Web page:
We think DOL correct. "[O]ne general limitation the [Supreme] Court has repeatedly recognized is that the concept of collateral estoppel cannot apply when the party against whom the earlier decision is asserted did not have a 'full and fair opportunity' to litigate that issue in the earlier case." Allen v. McCurry, 449 U.S. 90, 95, 101 S.Ct. 411, 415, 66 L.Ed.2d 308 (1980) (citing Montana v. United States, 440 U.S. 147, 153, 99 S.Ct. 970, 973, 59 L.Ed.2d 210 (1979); Blonder-Tongue Laboratories, Inc. v. University of Illinois Foundation, 402 U.S. 313, 328-29, 91 S.Ct. 1434, 1442-43, 28 L.Ed.2d 788 (1971)). Fairview has not participated in the litigation of this case; it thus will not be bound by our judgment as a party. Nor is Fairview in privity with DOL, such that it would be bound by our judgment as a non-party.* Fairview and DOL have none of the special relationships--e.g., familial, commercial, fiduciary--to which courts have traditionally assigned the status of privity. See 18 Charles Alan Wright et al., Federal Practice and Procedure §§ 4448-62 (1981 & Supp.1993) (Res Judicata: Parties Bound). Even in its most abstract conception, privity attaches only to those parties whose interests in a given lawsuit are deemed to be "aligned." See, e.g., Aerojet-General Corp. v. Askew, 511 F.2d 710, 719 (5th Cir.1975). Presumably Fairview wishes the 1986 USES wage to be as low as possible: perhaps the $3.50 per hour that DOL originally approved. DOL's interest, by contrast, is in devising a methodology that accurately correlates the prevailing wage rate to the USES offer. We cannot assume that these interests align.


Indeed, Fairview's lack of privity with DOL nicely demonstrates why plaintiffs do not have standing to press this action in Fairview's absence. As we noted above, a chief purpose of standing doctrine is to "assure that concrete adverseness which sharpens the presentation of issues." Baker v. Carr, 369 U.S. at 204, 82 S.Ct. at 703. Without Fairview present, the challenge to the accuracy of DOL's new wage-correlation methodology comes only from those parties who wish the USES wage to be as high as possible; "concrete adverseness" is thus diminished. As complicated as are the formulae that DOL has applied in this case, we should like to hear all interested voices before we venture a permanent ruling on the merits. Fairview's absence only exacerbates the risk that we will render an erroneous judgment.


Under mutually reinforcing principles of preclusion and standing, therefore, we shall not render a judgment on the merits of the 1986 wage without Fairview present. The fact that a declaratory judgment may have persuasive or even precedential weight in a subsequent proceeding will not alone suffice to confer standing upon a party seeking to invoke federal jurisdiction. Article III requires more.


In closing, we note DOL's suggestion that plaintiffs might have avoided the procedural trap in which they now find themselves. DOL first suggests that plaintiffs could have sought concrete relief in the form of an injunction compelling DOL to get backpay from Fairview Orchards. Or they could have appealed the district court's dismissal of Fairview Orchards, on the ground that Fairview was a necessary party to their case. Such hypotheticals are not before us. We do not suggest, however, that a challenge to DOL's new methodology will never prove justiciable. We hold only that a proper case or controversy has not been presented here.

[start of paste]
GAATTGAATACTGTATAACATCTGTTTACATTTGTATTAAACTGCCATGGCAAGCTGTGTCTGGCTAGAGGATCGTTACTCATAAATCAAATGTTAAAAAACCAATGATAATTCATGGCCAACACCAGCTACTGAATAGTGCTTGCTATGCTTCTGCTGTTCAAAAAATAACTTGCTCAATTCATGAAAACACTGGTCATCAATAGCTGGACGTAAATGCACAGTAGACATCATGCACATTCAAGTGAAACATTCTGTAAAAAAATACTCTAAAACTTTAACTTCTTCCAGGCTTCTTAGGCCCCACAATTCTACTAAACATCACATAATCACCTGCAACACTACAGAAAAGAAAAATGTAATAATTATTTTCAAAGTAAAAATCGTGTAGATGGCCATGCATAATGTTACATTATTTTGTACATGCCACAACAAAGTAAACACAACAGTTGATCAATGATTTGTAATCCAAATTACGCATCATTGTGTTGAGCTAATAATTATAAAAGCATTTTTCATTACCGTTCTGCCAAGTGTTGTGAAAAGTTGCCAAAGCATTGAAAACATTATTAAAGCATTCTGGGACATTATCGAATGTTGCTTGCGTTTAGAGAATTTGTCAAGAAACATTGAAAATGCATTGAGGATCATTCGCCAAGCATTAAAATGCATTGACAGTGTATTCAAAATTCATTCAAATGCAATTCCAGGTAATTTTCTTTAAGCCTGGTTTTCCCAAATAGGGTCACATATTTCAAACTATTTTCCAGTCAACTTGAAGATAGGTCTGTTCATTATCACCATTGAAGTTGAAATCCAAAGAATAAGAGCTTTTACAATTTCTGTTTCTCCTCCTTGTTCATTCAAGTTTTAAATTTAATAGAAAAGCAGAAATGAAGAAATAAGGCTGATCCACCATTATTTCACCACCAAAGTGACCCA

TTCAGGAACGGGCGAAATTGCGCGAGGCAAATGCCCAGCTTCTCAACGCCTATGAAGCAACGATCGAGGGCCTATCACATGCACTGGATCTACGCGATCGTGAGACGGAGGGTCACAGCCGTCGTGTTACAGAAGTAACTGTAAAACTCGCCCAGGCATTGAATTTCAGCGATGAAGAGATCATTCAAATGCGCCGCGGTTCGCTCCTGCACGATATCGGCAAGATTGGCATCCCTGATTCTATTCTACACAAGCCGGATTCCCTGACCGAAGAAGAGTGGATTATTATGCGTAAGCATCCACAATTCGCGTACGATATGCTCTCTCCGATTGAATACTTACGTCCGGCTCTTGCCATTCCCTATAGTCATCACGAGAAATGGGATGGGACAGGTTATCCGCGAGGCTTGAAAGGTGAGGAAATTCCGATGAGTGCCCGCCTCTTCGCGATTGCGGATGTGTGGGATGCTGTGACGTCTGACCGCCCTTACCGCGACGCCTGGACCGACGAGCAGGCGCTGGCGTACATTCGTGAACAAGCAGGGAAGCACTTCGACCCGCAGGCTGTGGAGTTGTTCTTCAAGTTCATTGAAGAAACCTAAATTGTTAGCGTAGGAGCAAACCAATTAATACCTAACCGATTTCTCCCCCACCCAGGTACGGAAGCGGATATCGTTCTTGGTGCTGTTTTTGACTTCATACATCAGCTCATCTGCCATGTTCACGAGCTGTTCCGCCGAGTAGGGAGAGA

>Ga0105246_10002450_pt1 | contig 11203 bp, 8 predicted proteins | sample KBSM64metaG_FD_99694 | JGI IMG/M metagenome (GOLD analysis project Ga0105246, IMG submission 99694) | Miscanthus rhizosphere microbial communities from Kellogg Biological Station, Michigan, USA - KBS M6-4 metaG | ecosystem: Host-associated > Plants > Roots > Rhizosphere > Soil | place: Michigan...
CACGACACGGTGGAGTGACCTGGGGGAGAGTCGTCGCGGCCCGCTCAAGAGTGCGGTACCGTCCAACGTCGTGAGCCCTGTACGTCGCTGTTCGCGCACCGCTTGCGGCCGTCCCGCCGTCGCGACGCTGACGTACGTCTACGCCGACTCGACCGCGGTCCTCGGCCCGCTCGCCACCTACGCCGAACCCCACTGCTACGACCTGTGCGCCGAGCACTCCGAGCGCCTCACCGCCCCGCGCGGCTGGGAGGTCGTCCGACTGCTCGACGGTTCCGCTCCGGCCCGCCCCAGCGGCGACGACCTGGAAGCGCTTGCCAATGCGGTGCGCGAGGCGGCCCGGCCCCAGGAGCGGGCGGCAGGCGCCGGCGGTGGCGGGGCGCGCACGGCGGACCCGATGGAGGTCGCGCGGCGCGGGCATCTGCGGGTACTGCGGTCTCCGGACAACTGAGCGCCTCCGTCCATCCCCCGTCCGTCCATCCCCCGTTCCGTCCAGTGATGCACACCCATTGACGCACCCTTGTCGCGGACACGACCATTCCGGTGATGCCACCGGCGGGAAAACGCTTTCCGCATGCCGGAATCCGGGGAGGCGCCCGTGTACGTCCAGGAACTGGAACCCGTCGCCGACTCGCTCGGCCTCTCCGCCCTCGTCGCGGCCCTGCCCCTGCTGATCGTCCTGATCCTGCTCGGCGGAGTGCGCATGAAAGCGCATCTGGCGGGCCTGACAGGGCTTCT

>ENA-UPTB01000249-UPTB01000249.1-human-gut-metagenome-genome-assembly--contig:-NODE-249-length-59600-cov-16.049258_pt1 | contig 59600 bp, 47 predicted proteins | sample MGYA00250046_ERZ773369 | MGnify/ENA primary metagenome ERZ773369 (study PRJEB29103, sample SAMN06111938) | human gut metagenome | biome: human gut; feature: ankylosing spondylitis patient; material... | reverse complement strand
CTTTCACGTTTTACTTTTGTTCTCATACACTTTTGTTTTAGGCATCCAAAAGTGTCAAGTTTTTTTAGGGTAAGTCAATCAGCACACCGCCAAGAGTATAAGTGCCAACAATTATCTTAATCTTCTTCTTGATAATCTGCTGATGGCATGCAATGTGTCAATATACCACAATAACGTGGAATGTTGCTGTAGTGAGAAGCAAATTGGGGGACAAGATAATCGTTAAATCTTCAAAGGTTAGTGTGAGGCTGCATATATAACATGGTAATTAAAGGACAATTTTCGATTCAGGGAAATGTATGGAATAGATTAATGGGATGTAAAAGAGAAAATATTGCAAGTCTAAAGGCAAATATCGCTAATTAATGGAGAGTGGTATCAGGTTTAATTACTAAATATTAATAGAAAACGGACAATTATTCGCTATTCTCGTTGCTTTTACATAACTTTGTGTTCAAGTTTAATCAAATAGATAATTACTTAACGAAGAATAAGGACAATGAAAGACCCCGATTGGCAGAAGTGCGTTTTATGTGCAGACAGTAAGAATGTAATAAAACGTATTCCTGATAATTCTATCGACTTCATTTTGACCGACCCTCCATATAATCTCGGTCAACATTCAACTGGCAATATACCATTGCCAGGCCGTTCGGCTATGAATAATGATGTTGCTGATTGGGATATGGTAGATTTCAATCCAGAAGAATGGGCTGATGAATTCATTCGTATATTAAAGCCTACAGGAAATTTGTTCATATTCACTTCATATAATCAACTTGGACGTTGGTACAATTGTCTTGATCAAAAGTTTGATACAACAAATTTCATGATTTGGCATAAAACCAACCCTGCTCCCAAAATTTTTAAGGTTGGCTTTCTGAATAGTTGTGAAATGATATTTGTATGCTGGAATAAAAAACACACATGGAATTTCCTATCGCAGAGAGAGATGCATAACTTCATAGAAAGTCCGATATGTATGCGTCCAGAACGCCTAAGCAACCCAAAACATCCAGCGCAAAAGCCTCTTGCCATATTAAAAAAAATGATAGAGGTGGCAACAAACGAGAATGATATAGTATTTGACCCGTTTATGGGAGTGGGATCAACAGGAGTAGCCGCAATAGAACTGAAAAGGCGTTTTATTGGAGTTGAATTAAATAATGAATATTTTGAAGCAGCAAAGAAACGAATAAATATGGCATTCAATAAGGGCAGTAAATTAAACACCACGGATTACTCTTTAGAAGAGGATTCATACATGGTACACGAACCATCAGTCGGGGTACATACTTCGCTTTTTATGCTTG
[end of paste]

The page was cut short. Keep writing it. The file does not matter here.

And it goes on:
We next address plaintiffs' standing to challenge DOL's future applications of the new methodology. Such prospective challenges are not per se invalid; the Supreme Court has long made clear that plaintiffs need not "await the consummation of threatened injury to obtain preventive relief." Pennsylvania v. West Virginia, 262 U.S. 553, 593, 43 S.Ct. 658, 663, 67 L.Ed. 1117 (1923). Nevertheless, the threat of injury must be "sufficiently real and immediate to show an existing controversy." O'Shea v. Littleton, 414 U.S. 488, 496, 94 S.Ct. 669, 676, 38 L.Ed.2d 674 (1974). In this case, the district court ruled that the threat of injury was not sufficiently real and immediate, because it was unlikely that the DOL would ever apply the methodology to plaintiffs' wages again.


We agree. The problem DOL faced in 1986--correlating a piece rate PWR to an hourly rate offer--is unusual. When DOL developed the methodology to address the problem, it anticipated using it only that once. While plaintiffs contend that DOL has applied the new methodology "several times" since 1986, they cite only two instances, and do not claim to have worked in either case. Indeed, the district court observed that "despite the passage of six years since the filing of the original complaint in this case, the plaintiffs have failed to cite another instance in which DOL used the new methodology to approve wages paid to them."


It is thus conjectural when one of the twenty-three individual plaintiffs or a member of CATA will again be subject to DOL's new wage-correlation methodology. The prospect is not nil, but neither is it "real and immediate." Given the speculative nature of any prospective injury to plaintiffs, a court should refrain from reviewing the merits of the new methodology until a proper controversy arises.



Our ruling means, of course, that a decision on the merits of DOL's new methodology will not issue at this time. This does not, however, strike us as remiss. Not every agency action needs the imprimatur of a federal court for its validity to be presumed. Federal courts are authorized to resolve only concrete disputes, not to serve as roving boards of review. Here plaintiffs lack standing to challenge DOL's new methodology--whether applied prospectively or in the past. The district court's dismissal of the complaint is therefore




To the extent that Frederick County Fruit Growers Ass'n v. Martin, 968 F.2d 1265 (D.C.Cir.1992), and Joseph v. Department of Labor, 787 F.Supp. 245 (D.D.C.1991), imply otherwise, we respectfully disagree. In Frederick County, the court ruled that the growers could not challenge an earlier court ruling which had required DOL to reinterpret its wage-correlation methodology under an analogous job clearance system for foreign workers, even though the effect of this reinterpretation had been to increase the growers' liability and the growers had not been parties to the earlier ruling. 968 F.2d at 1269-72. In Joseph, the district court ruled that plaintiffs' challenge to DOL's failure to set a prevailing wage rate for sugar cane cutters in the 1990-91 season was not moot, because plaintiffs could later sue the growers who had employed them during that season for backpay. 787 F.Supp. at 246